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Healthy Eating After Cancer

A healthy diet plays a critical role in preventing cancer. While everyone should develop eating habits that will reduce the risk of cancer later in life, it is particularly important for cancer survivors. 

Healthy eating habits can help reduce the risk of obesity and may reduce the risk of some types of adult cancers.

Recommendations for diet, weight, and physical activity include:

  • Eat more plant-based foods such as grains, vegetables, fruit, and beans.
  • Eat less red meat and avoid processed meat.
  • Avoid high-calorie foods and sugary drinks.
  • Avoid preservatives and eat less salt.
  • Limit intake of alcohol.
  • Keep weight within a healthy range.
  • Be physically active on a regular basis.

Nutrition professionals recommend eating a healthy diet, with a special emphasis on fruits, vegetables, and whole grains. In addition, controlling calorie intake can help in maintaining a healthy weight.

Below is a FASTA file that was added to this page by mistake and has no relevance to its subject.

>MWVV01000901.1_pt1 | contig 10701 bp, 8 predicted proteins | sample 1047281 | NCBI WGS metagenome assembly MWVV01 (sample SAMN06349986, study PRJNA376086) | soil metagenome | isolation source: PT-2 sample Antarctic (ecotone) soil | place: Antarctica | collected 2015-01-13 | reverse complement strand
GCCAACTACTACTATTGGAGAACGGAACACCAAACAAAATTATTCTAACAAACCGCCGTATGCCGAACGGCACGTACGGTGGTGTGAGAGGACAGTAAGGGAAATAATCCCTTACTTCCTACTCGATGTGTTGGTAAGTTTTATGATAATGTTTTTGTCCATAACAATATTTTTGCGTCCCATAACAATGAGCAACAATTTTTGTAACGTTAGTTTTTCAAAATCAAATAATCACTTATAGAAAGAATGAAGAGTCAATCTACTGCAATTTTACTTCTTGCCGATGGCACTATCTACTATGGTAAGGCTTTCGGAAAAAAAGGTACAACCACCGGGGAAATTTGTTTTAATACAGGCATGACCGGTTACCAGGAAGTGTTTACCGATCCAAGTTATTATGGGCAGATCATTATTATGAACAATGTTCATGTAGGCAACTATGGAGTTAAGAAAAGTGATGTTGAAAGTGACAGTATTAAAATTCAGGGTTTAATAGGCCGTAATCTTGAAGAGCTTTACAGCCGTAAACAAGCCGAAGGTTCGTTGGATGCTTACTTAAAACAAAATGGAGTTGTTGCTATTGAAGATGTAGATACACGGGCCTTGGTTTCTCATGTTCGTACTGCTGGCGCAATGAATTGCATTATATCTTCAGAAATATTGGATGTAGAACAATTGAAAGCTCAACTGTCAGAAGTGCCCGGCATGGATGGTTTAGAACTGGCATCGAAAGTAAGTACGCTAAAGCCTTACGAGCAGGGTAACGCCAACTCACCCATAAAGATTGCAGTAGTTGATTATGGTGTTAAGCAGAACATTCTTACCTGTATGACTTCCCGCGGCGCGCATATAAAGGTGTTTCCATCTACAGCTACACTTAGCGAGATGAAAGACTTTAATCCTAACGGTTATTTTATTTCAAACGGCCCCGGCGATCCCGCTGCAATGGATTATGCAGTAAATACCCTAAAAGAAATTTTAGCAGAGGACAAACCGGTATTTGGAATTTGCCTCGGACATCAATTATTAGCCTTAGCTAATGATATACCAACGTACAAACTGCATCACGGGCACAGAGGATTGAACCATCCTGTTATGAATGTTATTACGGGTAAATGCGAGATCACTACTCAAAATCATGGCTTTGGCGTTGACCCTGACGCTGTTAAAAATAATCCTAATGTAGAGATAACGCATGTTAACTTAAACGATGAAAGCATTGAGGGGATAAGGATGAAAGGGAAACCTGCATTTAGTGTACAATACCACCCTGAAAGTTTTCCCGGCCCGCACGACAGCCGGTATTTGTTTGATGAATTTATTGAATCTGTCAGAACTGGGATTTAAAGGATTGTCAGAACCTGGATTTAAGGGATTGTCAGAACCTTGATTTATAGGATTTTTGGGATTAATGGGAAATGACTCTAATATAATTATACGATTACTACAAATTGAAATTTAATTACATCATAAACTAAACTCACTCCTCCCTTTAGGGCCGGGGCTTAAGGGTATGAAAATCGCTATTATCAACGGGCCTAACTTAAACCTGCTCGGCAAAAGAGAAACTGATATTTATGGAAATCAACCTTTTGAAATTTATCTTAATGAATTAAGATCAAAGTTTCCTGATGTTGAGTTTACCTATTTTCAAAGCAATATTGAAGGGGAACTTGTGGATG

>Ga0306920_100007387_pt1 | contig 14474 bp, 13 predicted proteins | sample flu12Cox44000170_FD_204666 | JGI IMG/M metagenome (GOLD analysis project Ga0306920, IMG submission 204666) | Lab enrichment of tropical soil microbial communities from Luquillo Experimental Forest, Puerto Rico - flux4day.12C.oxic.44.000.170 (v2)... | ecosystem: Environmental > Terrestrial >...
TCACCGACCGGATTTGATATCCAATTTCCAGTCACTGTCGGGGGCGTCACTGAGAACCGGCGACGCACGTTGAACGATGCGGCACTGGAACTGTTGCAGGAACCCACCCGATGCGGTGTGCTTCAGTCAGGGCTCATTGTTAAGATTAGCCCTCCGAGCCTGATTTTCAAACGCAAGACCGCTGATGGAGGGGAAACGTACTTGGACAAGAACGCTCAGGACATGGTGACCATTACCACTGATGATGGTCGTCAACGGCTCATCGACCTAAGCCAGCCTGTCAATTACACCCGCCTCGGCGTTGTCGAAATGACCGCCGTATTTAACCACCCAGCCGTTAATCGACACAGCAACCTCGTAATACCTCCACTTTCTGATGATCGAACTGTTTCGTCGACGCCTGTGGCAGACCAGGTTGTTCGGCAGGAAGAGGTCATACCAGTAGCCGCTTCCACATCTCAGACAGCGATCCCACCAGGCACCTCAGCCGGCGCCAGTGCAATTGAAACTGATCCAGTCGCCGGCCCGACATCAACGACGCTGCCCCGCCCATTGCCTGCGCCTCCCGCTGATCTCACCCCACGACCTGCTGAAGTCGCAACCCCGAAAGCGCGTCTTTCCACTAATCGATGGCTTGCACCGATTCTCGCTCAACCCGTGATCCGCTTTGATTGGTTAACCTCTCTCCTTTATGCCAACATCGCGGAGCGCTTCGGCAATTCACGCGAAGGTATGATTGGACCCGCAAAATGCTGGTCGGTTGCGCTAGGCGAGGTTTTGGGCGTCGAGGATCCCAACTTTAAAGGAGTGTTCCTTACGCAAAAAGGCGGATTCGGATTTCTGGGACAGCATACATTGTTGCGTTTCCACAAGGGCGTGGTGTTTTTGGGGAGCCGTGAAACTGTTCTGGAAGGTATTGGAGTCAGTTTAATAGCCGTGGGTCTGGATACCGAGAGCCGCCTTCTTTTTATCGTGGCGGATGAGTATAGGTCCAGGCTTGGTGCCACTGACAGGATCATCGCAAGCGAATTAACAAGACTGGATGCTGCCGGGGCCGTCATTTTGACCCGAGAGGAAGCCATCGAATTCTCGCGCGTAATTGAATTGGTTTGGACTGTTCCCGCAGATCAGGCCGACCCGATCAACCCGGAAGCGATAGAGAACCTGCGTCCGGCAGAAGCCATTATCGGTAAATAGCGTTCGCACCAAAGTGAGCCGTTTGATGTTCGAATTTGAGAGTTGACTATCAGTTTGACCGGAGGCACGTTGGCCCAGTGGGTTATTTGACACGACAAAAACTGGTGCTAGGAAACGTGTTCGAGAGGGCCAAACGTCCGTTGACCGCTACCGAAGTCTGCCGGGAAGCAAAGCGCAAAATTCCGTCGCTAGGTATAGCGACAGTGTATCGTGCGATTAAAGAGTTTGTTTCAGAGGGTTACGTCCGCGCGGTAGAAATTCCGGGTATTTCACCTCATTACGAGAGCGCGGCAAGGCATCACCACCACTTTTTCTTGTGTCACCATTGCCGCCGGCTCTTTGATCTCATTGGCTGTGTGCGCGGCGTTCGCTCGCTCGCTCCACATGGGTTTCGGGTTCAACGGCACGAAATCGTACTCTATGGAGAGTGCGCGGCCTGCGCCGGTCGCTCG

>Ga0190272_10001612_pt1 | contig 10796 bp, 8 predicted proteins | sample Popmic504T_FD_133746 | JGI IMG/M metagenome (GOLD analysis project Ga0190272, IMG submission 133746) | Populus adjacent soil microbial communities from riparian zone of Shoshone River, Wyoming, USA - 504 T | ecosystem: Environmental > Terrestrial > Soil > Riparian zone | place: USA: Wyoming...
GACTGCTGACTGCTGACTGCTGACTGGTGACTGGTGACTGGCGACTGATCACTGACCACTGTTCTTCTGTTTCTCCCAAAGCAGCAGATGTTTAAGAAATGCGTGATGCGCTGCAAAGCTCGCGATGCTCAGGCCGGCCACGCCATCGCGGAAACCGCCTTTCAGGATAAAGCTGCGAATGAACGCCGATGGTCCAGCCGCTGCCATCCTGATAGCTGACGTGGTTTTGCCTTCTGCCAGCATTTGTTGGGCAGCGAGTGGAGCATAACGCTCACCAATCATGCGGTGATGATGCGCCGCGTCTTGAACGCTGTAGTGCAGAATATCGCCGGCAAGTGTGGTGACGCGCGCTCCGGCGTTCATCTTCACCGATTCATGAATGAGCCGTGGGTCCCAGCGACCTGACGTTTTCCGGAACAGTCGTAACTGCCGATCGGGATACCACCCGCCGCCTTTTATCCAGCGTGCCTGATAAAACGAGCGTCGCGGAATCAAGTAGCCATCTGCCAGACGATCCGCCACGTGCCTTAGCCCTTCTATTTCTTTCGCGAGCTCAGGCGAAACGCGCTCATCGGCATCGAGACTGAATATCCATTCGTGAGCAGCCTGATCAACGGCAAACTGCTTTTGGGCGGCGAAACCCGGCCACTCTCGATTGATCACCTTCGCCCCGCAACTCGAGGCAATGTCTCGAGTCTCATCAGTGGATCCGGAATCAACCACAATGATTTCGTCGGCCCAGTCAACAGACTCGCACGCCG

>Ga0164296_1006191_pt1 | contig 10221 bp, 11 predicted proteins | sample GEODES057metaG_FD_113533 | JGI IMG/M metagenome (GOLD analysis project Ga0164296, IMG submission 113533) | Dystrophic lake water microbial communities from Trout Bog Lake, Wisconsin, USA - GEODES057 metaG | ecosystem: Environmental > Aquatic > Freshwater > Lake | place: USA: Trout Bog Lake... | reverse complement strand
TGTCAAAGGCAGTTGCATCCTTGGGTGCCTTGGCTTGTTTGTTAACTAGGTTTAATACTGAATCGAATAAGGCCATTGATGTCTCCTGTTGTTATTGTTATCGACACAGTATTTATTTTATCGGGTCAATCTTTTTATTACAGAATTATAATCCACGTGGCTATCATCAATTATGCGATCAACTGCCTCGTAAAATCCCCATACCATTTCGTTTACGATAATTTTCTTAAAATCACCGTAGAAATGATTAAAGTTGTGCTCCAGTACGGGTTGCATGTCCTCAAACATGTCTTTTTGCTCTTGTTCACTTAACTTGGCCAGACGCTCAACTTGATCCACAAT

Cancer survivors who develop healthy eating habits can reduce the risk of obesity and may reduce the risk of some types of adult cancers. Young patient reviews options in a deli case.

Cancer survivors who develop healthy eating habits can reduce the risk of obesity and may reduce the risk of some types of adult cancers.

Eat more:

  • Fruits and Vegetables
    • Eat at least 2½ cups of vegetables and fruits daily.
    • Include vegetables and fruits at every meal and for snacks.
    • Minimize sauces, dressings, and dips to avoid extra calories.
    • Eat whole fruits and vegetables.
    • Drink 100% vegetable or fruit juice.
  • Whole grains. Include whole-grain breads, pasta, and cereals made with barley and oats, and brown rice.
  • Proteins. Eat a variety of protein foods including lean meats and poultry, seafood, eggs, beans, and nuts.

Eat less:

  • Refined carbohydrates. Pastries, candy, sweetened breakfast cereals, cookies, and other sweet foods can contain high amounts of sugars.
  • Dietary fat. Several types of adult cancers have been linked to a diet high intake of saturated fats and trans fats found in beef and pork, butter, shortening and margarine. High-fat diets may increase the risk of colon, breast, and prostate cancers and are associated with obesity, heart disease, and other health problems. Saturated fat should be limited to no more than 10% of total daily calories.